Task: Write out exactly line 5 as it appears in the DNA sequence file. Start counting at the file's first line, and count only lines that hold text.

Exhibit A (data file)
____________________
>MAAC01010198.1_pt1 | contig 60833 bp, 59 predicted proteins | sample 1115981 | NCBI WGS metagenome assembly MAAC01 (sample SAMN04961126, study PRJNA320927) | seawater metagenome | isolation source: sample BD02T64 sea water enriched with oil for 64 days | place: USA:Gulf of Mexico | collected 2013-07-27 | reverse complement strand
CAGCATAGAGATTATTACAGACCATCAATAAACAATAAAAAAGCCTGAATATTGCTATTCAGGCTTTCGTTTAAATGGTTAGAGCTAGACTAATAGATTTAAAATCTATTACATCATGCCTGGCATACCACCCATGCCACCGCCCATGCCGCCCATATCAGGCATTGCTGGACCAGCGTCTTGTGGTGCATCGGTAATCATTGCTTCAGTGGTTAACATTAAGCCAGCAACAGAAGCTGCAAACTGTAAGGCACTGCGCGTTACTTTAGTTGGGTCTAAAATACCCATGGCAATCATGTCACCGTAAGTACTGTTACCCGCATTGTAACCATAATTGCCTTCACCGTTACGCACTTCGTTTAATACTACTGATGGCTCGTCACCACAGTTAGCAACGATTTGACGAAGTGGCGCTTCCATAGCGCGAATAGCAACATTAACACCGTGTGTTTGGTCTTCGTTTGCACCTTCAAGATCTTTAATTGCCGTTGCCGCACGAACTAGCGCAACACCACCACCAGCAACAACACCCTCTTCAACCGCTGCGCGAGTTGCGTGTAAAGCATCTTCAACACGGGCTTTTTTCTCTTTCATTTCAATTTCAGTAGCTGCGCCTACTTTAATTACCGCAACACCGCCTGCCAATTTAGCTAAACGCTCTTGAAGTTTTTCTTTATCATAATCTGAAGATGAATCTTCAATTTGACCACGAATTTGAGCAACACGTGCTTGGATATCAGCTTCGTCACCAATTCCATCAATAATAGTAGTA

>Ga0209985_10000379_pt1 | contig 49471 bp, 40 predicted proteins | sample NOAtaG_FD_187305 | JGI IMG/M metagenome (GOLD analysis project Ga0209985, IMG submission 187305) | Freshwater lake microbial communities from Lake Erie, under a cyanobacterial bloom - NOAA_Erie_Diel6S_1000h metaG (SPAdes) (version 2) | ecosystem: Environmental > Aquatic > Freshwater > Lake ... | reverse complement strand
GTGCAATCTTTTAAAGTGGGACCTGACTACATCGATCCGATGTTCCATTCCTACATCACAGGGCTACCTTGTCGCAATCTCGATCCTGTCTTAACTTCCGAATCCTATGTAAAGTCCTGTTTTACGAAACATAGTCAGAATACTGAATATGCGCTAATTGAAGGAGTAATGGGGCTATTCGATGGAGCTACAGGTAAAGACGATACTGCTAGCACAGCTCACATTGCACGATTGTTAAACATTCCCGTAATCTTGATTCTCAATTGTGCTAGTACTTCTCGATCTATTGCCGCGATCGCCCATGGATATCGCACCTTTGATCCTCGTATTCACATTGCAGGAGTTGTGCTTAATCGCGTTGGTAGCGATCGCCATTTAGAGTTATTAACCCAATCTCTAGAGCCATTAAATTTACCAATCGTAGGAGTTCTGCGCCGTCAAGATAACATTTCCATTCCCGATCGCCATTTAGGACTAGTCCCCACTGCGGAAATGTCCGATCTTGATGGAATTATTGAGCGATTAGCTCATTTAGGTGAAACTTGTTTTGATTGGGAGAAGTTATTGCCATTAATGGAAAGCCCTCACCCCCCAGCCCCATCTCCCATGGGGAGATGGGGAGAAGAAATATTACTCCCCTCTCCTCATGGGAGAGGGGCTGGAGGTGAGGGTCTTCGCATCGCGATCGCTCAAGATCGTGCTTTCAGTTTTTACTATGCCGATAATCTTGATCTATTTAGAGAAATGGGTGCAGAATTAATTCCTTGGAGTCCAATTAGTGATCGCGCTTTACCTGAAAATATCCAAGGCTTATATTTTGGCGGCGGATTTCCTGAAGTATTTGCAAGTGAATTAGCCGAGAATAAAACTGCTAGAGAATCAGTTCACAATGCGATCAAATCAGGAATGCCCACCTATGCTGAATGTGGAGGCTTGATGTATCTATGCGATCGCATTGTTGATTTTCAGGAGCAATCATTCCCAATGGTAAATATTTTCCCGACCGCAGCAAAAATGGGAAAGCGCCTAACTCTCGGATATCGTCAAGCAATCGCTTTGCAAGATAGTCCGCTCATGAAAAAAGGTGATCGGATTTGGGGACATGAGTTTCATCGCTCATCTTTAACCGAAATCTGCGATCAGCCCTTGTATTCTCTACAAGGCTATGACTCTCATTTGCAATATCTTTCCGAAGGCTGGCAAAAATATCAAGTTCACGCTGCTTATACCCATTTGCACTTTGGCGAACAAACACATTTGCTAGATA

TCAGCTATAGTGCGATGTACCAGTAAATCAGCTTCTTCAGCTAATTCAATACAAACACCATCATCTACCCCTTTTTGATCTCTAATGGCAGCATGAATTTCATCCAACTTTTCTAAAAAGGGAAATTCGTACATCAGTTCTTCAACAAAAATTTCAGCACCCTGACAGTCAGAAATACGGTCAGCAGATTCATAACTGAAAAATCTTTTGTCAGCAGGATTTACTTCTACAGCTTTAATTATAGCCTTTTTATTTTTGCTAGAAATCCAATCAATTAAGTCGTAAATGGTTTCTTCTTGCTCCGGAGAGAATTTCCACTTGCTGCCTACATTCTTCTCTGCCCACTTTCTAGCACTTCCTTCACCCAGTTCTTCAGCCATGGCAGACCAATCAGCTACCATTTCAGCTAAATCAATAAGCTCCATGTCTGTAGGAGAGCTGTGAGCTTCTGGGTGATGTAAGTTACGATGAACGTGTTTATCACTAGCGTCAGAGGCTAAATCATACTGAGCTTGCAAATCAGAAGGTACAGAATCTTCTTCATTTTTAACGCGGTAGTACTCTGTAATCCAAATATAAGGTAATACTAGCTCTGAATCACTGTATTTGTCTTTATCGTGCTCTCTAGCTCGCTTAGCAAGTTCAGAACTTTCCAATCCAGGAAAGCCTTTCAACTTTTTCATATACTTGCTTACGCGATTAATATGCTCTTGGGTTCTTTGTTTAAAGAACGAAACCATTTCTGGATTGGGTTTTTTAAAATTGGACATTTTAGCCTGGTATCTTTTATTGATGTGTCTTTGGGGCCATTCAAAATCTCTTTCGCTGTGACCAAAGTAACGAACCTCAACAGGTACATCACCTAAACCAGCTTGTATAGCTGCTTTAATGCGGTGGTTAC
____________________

TCAGCTATAGTGCGATGTACCAGTAAATCAGCTTCTTCAGCTAATTCAATACAAACACCATCATCTACCCCTTTTTGATCTCTAATGGCAGCATGAATTTCATCCAACTTTTCTAAAAAGGGAAATTCGTACATCAGTTCTTCAACAAAAATTTCAGCACCCTGACAGTCAGAAATACGGTCAGCAGATTCATAACTGAAAAATCTTTTGTCAGCAGGATTTACTTCTACAGCTTTAATTATAGCCTTTTTATTTTTGCTAGAAATCCAATCAATTAAGTCGTAAATGGTTTCTTCTTGCTCCGGAGAGAATTTCCACTTGCTGCCTACATTCTTCTCTGCCCACTTTCTAGCACTTCCTTCACCCAGTTCTTCAGCCATGGCAGACCAATCAGCTACCATTTCAGCTAAATCAATAAGCTCCATGTCTGTAGGAGAGCTGTGAGCTTCTGGGTGATGTAAGTTACGATGAACGTGTTTATCACTAGCGTCAGAGGCTAAATCATACTGAGCTTGCAAATCAGAAGGTACAGAATCTTCTTCATTTTTAACGCGGTAGTACTCTGTAATCCAAATATAAGGTAATACTAGCTCTGAATCACTGTATTTGTCTTTATCGTGCTCTCTAGCTCGCTTAGCAAGTTCAGAACTTTCCAATCCAGGAAAGCCTTTCAACTTTTTCATATACTTGCTTACGCGATTAATATGCTCTTGGGTTCTTTGTTTAAAGAACGAAACCATTTCTGGATTGGGTTTTTTAAAATTGGACATTTTAGCCTGGTATCTTTTATTGATGTGTCTTTGGGGCCATTCAAAATCTCTTTCGCTGTGACCAAAGTAACGAACCTCAACAGGTACATCACCTAAACCAGCTTGTATAGCTGCTTTAATGCGGTGGTTAC